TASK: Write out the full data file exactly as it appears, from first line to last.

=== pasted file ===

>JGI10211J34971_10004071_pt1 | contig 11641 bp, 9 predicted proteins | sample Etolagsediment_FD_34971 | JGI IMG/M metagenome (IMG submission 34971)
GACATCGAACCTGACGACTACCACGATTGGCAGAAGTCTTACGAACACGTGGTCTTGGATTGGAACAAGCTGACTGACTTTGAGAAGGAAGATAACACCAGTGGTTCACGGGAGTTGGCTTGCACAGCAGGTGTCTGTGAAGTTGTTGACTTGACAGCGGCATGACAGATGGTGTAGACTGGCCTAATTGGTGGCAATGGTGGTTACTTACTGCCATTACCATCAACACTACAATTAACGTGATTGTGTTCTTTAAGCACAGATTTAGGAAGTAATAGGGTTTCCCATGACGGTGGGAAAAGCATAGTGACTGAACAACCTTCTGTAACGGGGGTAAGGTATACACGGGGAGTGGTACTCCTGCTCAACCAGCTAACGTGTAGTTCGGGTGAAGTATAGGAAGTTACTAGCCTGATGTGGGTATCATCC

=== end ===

>JGI10211J34971_10004071_pt1 | contig 11641 bp, 9 predicted proteins | sample Etolagsediment_FD_34971 | JGI IMG/M metagenome (IMG submission 34971)
GACATCGAACCTGACGACTACCACGATTGGCAGAAGTCTTACGAACACGTGGTCTTGGATTGGAACAAGCTGACTGACTTTGAGAAGGAAGATAACACCAGTGGTTCACGGGAGTTGGCTTGCACAGCAGGTGTCTGTGAAGTTGTTGACTTGACAGCGGCATGACAGATGGTGTAGACTGGCCTAATTGGTGGCAATGGTGGTTACTTACTGCCATTACCATCAACACTACAATTAACGTGATTGTGTTCTTTAAGCACAGATTTAGGAAGTAATAGGGTTTCCCATGACGGTGGGAAAAGCATAGTGACTGAACAACCTTCTGTAACGGGGGTAAGGTATACACGGGGAGTGGTACTCCTGCTCAACCAGCTAACGTGTAGTTCGGGTGAAGTATAGGAAGTTACTAGCCTGATGTGGGTATCATCC